Such as for shopping, entertainment, travel. This is how a travel bundle might look:

Gmail Promotions Tab Travel Bundle

With options to overlay text and show several images in a carousel. Even with calls to action directly within the bundle content. No need to open to act.

Plus Gmail are talking about providing teasers in the Primary tab to keep users going back to the Promotions tab, like this:

Gmail Promotions Tab Teaser


Tips to view Bundles in the Promotions Tab

Testing within live inboxes is not so easy because it depends if Gmail picks your email to show in a bundle. However, you can use the preview tool to check how it will look.

If you are never seeing bundles, neither yours or for other brands there are a few things to check:

  • You are using an – not a Gmail inbox that is part of a G-Suite account.
  • You’ve the current version of the Gmail App
  • Try refreshing the Promotions Tab
  • Check you’ve got images always on
  • Check conversation view is on
  • Check bundling is enabled (default is enabled)

In my promotions tab I see bundles, but not always. It depends whether Gmail has decided any emails are worth bundling.

If you are unlucky your inbox is part of a Gmail holdout group that doesn’t show bundles ever. The only answer is to create a new Gmail address and end it in moc.liamgnull@gnitsetbatomorp_ to ensure you aren’t part of a holdout.

Why are Gmail adding bundles?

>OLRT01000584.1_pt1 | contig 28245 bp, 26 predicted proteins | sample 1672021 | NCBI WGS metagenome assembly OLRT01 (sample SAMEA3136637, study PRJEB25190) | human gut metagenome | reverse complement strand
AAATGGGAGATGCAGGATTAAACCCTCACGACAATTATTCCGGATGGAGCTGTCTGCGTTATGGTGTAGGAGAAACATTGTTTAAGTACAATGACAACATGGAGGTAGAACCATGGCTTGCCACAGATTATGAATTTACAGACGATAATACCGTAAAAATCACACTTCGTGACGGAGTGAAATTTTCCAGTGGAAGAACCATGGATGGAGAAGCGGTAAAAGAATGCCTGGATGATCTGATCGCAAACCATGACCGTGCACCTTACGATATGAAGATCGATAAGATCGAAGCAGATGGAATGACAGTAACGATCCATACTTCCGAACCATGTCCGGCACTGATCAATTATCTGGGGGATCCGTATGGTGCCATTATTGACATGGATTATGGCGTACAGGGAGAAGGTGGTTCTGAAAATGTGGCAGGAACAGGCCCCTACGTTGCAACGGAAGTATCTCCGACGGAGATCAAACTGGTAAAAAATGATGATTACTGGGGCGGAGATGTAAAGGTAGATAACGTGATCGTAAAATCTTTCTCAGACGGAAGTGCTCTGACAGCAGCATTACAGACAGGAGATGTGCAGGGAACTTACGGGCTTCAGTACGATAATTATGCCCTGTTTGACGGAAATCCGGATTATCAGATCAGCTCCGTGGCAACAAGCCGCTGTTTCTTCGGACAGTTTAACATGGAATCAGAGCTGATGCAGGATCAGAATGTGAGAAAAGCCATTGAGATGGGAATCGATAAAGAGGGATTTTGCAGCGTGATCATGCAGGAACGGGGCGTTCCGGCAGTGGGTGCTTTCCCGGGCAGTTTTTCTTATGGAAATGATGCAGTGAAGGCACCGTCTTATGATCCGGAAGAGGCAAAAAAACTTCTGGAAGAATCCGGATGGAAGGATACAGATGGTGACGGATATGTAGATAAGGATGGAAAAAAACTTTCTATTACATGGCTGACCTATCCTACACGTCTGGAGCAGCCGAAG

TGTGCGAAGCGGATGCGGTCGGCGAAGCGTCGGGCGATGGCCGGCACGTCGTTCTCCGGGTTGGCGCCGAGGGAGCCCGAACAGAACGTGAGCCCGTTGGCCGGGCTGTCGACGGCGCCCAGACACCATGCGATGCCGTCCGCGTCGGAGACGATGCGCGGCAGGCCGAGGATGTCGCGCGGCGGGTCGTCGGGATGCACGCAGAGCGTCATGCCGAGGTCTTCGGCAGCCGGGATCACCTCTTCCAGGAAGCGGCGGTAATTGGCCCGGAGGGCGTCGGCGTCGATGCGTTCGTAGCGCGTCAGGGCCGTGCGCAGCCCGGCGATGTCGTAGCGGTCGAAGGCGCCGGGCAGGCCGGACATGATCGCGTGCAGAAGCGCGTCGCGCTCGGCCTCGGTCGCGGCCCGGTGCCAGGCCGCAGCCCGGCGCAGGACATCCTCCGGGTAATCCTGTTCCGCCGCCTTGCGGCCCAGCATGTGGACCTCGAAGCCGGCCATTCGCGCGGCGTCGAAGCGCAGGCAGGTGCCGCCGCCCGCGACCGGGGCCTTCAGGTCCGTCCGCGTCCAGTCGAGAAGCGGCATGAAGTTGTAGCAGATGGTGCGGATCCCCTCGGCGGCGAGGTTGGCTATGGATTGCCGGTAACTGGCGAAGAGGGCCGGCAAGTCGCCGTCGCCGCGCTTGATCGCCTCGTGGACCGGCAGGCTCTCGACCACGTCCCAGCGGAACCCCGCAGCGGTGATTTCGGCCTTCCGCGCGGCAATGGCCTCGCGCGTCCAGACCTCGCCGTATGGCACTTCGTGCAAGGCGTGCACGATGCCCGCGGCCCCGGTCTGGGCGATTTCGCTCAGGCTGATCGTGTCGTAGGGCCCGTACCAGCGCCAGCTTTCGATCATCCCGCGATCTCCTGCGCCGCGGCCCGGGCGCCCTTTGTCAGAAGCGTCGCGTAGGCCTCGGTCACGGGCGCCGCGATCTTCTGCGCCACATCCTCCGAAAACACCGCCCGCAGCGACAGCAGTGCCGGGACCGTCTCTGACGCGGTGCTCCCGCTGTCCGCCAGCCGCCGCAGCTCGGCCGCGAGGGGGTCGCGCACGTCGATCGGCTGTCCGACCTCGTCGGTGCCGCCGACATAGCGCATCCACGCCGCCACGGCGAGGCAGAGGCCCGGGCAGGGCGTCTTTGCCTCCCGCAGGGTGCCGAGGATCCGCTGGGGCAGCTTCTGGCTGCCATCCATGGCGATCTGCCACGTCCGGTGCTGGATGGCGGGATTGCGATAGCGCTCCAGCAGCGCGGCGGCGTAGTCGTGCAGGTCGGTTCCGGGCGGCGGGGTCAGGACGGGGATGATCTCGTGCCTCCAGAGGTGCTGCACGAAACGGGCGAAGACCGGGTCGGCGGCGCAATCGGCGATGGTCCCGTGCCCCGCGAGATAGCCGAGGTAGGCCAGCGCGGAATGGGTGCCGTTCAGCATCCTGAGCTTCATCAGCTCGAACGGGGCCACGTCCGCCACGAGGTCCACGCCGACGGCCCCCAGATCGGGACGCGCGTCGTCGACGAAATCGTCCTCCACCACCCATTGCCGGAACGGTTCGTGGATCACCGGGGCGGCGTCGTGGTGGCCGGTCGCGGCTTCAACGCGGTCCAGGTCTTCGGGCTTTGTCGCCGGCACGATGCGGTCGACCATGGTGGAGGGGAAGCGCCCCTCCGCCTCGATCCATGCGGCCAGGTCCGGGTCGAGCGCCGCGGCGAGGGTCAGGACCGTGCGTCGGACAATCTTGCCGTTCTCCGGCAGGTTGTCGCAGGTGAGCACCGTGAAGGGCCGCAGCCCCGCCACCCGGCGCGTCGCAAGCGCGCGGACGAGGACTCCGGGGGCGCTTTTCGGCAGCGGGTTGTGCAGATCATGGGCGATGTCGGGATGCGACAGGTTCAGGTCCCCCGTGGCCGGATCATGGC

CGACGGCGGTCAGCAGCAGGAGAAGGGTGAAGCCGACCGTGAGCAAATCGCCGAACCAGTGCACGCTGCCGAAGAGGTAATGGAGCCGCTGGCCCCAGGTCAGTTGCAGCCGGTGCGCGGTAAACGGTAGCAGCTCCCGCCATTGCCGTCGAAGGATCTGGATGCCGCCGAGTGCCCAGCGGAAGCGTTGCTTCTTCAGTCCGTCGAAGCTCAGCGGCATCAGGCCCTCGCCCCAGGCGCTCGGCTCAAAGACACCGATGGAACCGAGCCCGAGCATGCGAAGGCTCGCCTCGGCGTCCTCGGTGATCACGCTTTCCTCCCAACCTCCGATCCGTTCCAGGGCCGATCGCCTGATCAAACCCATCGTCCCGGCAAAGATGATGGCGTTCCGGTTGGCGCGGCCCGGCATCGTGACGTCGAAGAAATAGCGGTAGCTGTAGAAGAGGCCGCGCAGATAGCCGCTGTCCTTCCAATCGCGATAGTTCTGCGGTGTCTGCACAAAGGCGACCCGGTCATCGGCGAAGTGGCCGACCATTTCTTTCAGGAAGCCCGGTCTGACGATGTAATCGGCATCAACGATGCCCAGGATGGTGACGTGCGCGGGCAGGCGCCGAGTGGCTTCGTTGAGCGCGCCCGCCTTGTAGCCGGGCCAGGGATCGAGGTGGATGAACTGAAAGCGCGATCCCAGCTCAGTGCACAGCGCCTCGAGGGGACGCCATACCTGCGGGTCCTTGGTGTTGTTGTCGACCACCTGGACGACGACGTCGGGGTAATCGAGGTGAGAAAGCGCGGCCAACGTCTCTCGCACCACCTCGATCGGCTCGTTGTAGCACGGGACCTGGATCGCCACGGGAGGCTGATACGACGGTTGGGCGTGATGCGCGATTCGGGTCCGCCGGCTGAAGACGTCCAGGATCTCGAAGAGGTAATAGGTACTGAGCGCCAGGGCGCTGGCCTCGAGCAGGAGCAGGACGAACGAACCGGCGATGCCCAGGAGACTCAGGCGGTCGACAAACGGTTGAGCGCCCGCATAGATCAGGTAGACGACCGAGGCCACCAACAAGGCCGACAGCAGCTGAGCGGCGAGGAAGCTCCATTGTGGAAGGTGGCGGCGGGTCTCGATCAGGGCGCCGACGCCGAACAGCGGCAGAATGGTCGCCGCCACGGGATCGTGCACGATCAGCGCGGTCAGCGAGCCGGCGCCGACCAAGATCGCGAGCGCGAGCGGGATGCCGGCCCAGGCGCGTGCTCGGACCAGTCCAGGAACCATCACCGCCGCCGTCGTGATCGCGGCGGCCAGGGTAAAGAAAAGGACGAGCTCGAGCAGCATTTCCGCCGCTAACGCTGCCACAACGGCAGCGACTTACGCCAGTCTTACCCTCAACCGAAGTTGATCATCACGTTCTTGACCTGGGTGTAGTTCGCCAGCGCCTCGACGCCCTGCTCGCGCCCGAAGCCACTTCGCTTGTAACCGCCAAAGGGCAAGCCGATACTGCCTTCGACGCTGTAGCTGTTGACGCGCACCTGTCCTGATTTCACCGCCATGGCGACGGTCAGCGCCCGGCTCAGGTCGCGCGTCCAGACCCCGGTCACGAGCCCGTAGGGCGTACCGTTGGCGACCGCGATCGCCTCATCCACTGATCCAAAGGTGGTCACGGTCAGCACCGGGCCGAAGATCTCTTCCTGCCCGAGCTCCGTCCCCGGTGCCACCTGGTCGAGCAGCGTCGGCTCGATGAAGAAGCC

Officially Gmail say to provide more value in the promotions tab for Gmail users. Better user experience means sticky users that continue to use Gmail.

Why is that important to Google?

Given Google has failed to get a big slice of the instant message market or social networks, despite several attempts, they might just be waking up to the fact they are the biggest player in the largest message network on the planet: email.

If that’s not enough let’s not forget Google make money from the promotions tabs with Ads.

Google want users going to the promotions tab and clicking Ads. Teasing users to move from the primary inbox to the promotions tab makes economic sense for Gmail.

Currently Gmail have said about the emails featured in bundles: “These are not ads and happen automatically based on a number of factors”.

How long before Gmail start charging to be featured in a bundle? Is this a bait and switch, just like Facebook did with organic reach and paid advertising?

What about all the meta data brands add? Getting brands to provide well-structured product information and offers in emails gives Google the opportunity to analyse and use that information for their own benefit.

I’ll let you decide if this is a benevolent act by Gmail or a self-serving innovation.

Users can turn off bundles on their Gmail account – but the setting is deeply buried. I don’t feel Gmail is wanting users to go there!

Why it’s important

The Email Addiction consumer research report found that 44% of people don’t open a brand email because the subject line doesn’t excite them. This new format stands every chance of providing consumers more motivation to engage with promotional emails.

Whatever happens, I’m in no doubt this is going to be much talked about and important to all email marketers. This is the start of a new future for email creatives.

It will be interesting to see which ESP will be first to build support for Gmail bundles directly into their template editor.

Find out more about bundles at the official Gmail promotions tab site.